On-the-Ground Updates

Portugal: exports drive expansion of the pork sector

Frozen Pork Ham & Shoulder
Portugal
Market & Price Trends
Innovation & Technology
Ricardo Lopes
Published Nov 6, 2020
Portugal continues to expand its pork sector driven by the increase in external demand, mainly from Asia. Portuguese exports of live pigs to Spain increased due to the scant supply of Spanish pigs.

According to Eurostat, in 2020, the initial stock of pigs in Portugal increased by 0.5% compared to last year. In 2019, the total slaughter increased by 0.15%, to 5.55 million head. Portuguese pig farming expects the increase in slaughter to continue in 2020 and 2021, as Portugal seeks to satisfy domestic and foreign demand for pork.

The slaughter of Portuguese pigs comprises approximately 30% of slaughtered piglets and 70% of pigs. Piglet production is mainly aimed at the hospitality sector, events and celebrations. During the COVID-19 pandemic, the closure of the hospitality sector had a significant impact on Portuguese piglet producers. Thus, for 2020, a reduction in the slaughter of piglets is expected, which will be offset by the increase in the slaughter of pigs, reaching a total of 5.6 million animals. In addition, the carcass weight will increase due to lower piglet production and higher pig production. For 2020, pork production should grow 3.5%, to 380 thousand tons. In the next three years, the Portuguese pork industry expects to increase its pork production by 10% in response to demand.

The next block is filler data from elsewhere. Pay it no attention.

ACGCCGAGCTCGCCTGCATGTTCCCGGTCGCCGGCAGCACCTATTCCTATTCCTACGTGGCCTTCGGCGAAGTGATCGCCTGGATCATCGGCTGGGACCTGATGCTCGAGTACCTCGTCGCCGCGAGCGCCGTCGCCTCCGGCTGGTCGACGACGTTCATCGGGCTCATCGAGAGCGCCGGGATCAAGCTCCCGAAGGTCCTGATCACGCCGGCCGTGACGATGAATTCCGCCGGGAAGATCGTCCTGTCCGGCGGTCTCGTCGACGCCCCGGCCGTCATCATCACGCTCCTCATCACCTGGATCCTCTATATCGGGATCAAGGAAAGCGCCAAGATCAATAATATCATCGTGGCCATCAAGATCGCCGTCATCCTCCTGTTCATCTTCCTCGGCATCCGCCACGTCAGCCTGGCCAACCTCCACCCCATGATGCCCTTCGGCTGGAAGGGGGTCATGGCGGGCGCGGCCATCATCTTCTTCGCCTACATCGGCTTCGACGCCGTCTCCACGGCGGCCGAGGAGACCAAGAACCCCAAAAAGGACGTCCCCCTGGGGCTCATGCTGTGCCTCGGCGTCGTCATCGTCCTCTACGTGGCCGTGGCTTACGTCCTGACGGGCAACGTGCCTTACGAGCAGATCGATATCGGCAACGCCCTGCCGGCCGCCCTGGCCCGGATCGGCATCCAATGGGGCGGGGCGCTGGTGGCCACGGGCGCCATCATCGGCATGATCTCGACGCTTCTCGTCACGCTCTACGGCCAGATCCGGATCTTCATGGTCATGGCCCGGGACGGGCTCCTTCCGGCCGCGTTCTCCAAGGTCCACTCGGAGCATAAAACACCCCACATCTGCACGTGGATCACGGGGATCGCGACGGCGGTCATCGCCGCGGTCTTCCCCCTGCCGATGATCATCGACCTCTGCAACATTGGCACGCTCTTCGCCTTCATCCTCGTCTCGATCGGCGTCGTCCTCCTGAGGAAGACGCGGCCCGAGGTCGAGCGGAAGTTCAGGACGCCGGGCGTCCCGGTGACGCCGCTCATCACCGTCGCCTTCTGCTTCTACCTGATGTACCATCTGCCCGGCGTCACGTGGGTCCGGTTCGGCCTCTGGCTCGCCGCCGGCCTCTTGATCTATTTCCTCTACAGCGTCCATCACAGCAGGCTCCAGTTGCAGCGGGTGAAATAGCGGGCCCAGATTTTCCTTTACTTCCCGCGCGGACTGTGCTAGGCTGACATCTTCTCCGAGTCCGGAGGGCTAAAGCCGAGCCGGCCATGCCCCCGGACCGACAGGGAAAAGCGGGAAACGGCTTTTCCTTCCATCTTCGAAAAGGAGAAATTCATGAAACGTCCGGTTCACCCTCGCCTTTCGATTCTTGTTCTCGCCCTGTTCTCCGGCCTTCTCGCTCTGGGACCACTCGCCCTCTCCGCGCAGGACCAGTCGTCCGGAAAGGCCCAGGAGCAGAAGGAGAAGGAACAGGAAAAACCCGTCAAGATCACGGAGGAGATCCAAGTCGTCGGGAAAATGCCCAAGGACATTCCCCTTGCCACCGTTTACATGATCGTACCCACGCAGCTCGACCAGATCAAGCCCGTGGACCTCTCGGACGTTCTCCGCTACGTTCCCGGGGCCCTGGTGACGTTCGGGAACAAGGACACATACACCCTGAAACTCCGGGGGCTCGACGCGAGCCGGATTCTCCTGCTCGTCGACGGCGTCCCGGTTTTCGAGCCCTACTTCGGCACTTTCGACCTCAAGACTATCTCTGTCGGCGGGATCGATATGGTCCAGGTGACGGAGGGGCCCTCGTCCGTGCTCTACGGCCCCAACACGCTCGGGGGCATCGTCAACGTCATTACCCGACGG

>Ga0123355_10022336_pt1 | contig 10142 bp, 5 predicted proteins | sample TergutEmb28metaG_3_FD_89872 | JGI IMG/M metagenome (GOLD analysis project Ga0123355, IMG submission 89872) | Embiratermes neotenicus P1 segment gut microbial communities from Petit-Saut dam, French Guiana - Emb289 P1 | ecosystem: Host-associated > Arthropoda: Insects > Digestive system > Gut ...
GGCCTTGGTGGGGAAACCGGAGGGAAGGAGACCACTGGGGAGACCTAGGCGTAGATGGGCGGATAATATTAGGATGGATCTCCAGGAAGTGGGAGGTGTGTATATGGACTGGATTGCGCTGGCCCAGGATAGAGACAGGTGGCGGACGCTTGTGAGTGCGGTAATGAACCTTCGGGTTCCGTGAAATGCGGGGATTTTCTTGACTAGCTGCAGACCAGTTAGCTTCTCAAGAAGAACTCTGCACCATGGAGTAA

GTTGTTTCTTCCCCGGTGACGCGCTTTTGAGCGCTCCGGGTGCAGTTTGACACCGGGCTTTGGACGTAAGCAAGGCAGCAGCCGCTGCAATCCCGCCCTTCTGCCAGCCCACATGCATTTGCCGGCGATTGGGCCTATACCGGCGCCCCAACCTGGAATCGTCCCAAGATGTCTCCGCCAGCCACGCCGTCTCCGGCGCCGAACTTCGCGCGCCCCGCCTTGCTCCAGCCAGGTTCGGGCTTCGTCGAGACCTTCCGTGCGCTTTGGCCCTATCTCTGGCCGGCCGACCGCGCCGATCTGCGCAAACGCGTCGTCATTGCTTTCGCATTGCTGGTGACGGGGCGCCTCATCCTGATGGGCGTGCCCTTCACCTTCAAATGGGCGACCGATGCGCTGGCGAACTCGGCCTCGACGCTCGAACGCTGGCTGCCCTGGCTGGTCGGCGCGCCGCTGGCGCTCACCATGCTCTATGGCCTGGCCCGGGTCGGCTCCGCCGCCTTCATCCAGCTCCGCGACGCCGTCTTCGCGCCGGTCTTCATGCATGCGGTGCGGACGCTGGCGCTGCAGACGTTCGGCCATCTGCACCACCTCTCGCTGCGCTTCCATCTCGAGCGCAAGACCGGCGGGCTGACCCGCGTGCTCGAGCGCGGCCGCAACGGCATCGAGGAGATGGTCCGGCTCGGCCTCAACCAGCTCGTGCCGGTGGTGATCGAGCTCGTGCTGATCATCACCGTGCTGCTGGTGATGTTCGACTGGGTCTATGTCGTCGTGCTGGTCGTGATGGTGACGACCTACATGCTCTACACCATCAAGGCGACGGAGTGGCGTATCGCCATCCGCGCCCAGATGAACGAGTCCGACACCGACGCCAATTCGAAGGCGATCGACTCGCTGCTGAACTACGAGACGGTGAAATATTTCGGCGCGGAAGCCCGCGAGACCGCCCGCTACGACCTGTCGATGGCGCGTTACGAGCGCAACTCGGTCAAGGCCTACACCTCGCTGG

In January 2019, Portugal finally opened to the Chinese market for Portuguese frozen pork and pork. During the first eight months of 2020, the volume of Portuguese pork exports to China grew six times and reached $ 27.5 million (12,225 tonnes), being the main factor for the further expansion of the Portuguese pork sector. Exports of live pigs to Spain have doubled during the first eight months of 2020. These exports are mainly intended for slaughter at a new pig facility in Spain. The recent outbreak of the African Swine Fever (PSA) in Germany may disrupt the current Portuguese market for live pigs, as prices for live pigs in northern European countries decrease and become more competitive. Japan is also a major export destination for Portuguese pork valued at $5 million in 2019 and exports are expected to continue to grow in 2020.
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